Hawaii Gov. Linda Lingle told a radio audience that civil unions aren’t a civil right because first cousins in Hawaii can’t marry, just as a brother and sister cannot.

The comments were made on Rick Hamada’s radio program on KHVH 830 AM Thursday morning.

During the program, Lingle said:

“For those people who want to makes this into a civil rights issue, and of course those in favor of the bill, they see it as a civil rights issue. And I understand them drawing that conclusion. But people on the other side would point out, well, we don’t allow other people to marry even — it’s not a civil right for them. First cousins couldn’t marry, or a brother and a sister and that sort of thing. So there are restrictions, not to put it in the exact same category. But the bottom line is, it really can’t be a civil right if we are restricting it in other cases, and it’s been found to be legal in those other cases, that the restrictions (are constitutional).”

Later in the segment a caller who identified himself as Joe from Maryland told the governor that first cousins can get married in Hawaii. Lingle’s response:

“Whether or not a first cousin can marry in Hawaii, I’ll have to go back and check. I don’t know that that’s untrue, but let me go back and check on that.”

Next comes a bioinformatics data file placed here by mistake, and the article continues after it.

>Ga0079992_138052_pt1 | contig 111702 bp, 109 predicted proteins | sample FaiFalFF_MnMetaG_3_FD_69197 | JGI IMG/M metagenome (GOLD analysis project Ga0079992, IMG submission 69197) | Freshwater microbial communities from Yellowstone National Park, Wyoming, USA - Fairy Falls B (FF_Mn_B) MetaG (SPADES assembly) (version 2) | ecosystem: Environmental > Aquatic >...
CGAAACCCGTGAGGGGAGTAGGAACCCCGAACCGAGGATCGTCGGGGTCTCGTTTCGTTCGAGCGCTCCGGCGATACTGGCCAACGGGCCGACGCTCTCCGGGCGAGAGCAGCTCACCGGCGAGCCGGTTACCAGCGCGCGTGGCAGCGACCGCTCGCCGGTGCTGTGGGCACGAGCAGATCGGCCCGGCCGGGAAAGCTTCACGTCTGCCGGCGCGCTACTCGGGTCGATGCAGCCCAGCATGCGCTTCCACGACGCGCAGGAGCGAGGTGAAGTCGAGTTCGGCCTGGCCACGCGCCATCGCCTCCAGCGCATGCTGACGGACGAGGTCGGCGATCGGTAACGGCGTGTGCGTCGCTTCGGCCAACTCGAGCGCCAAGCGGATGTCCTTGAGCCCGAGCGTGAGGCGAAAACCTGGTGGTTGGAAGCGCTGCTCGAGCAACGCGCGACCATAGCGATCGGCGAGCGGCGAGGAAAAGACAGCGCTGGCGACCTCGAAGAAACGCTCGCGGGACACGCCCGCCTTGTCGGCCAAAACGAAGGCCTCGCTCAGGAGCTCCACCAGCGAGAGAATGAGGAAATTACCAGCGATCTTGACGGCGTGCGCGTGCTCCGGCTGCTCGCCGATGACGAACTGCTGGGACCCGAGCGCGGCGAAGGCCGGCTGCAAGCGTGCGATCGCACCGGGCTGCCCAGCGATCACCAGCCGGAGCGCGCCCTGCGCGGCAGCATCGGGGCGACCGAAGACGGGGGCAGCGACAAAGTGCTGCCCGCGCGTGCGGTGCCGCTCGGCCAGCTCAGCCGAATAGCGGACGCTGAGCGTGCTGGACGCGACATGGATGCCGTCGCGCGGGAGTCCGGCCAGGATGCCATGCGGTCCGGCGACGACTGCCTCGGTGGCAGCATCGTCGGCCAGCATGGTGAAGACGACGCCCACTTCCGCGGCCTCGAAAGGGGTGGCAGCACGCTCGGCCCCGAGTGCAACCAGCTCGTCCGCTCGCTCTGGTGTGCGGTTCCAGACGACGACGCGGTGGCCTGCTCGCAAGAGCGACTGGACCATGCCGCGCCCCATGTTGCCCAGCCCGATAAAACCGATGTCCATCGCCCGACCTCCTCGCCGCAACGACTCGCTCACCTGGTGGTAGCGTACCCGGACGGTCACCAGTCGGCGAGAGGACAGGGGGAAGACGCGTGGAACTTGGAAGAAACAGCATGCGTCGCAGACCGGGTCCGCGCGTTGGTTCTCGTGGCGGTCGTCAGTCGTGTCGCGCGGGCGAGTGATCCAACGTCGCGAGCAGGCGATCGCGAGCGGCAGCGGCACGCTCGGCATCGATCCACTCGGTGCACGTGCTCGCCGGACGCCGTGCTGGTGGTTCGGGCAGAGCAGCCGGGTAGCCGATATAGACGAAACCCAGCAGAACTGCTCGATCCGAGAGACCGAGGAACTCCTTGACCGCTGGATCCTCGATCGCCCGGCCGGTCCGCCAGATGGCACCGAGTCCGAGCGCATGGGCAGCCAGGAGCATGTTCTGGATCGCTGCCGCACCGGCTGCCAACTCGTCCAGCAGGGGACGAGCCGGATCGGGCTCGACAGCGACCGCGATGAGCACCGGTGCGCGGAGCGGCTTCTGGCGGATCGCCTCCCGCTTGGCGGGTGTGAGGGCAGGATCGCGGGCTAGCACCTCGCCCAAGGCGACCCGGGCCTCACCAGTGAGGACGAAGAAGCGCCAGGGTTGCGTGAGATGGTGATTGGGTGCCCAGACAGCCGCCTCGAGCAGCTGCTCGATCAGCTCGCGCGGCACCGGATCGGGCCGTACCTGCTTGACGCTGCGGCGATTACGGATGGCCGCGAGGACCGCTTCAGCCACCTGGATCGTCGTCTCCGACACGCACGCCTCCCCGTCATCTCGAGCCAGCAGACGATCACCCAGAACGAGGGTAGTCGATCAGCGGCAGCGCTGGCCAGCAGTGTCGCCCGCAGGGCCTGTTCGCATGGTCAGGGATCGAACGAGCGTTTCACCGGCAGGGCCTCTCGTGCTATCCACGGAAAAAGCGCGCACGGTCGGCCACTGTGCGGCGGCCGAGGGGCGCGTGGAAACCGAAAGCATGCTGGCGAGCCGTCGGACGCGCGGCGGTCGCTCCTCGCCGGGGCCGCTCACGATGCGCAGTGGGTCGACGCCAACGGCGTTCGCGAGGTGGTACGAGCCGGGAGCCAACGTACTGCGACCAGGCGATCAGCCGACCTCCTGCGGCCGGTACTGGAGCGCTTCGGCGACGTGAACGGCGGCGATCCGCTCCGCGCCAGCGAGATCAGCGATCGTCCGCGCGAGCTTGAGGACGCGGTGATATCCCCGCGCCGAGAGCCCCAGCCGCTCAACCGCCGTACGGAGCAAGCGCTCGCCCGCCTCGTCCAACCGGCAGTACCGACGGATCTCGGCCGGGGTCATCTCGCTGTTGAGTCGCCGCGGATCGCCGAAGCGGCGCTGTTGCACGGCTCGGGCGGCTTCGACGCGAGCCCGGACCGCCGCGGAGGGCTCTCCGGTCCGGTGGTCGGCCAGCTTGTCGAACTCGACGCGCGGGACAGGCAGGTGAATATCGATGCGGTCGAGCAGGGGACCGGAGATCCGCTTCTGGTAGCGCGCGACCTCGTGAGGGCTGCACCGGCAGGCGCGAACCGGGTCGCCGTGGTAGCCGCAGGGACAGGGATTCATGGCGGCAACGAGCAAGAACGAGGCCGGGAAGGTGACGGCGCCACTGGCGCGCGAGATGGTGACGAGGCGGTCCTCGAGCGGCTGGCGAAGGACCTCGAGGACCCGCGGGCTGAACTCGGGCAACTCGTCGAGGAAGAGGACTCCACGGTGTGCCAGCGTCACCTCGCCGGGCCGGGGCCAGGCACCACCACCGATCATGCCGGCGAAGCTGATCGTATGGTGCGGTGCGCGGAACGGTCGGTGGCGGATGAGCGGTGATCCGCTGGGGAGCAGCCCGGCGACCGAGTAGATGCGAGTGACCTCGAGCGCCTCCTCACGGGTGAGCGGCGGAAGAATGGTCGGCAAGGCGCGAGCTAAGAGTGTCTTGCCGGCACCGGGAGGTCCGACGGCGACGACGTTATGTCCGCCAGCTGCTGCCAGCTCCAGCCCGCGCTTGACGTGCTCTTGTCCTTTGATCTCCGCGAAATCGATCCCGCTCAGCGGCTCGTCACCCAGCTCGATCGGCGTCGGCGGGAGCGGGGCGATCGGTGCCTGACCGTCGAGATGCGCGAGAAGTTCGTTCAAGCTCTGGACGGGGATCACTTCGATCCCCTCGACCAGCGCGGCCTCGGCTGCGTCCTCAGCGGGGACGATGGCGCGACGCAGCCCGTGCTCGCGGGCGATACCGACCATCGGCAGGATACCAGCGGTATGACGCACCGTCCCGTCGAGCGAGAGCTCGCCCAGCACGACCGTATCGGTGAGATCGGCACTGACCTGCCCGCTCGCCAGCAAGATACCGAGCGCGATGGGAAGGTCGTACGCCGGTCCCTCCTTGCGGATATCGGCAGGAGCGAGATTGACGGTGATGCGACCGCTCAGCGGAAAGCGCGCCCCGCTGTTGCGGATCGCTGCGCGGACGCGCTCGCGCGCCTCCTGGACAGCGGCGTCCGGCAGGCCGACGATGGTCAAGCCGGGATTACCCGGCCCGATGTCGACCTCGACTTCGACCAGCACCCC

Here’s what the Hawaii Department of Health has to say about the issue:

“Cousins may marry. However, the blood relationship between the prospective bride and groom cannot be closer than first cousins.”

Lingle spokesman Russell Pang couldn’t immediately be reached for comment this morning to respond to Civil Beat’s questions about the governor’s comments. (We will continue to seek further explanation of the civil rights analogy she used.)

Transcripts and audio recordings of the Hamada show featuring Lingle have been posted on the websites of several gay-advocacy and liberal groups.

“The Really Embarrassing Part of Hawaii Gov. Linda Lingle Comparing Gay Marriage to Incest,” said Queerty.com in its headline.

“Gov. Lingle Compares Same-Sex Marriage To Incest, Doesn’t Realize Cousins Can Marry In Hawaii,” ran the headline on ThinkProgress.org

In its posting, GoodAsYou.org states, “Lingle makes things worse for gays, state, legacy.”

In her veto message Tuesday, Lingle said the civil unions issue should be decided not by the governor or the Legislature. “A vote by all the people of Hawaii is the best and fairest way to address an issue that elicits such deeply felt emotion by those both for and against,” she said.

Share your thoughts about the governor’s statements in our civil unions discussion.

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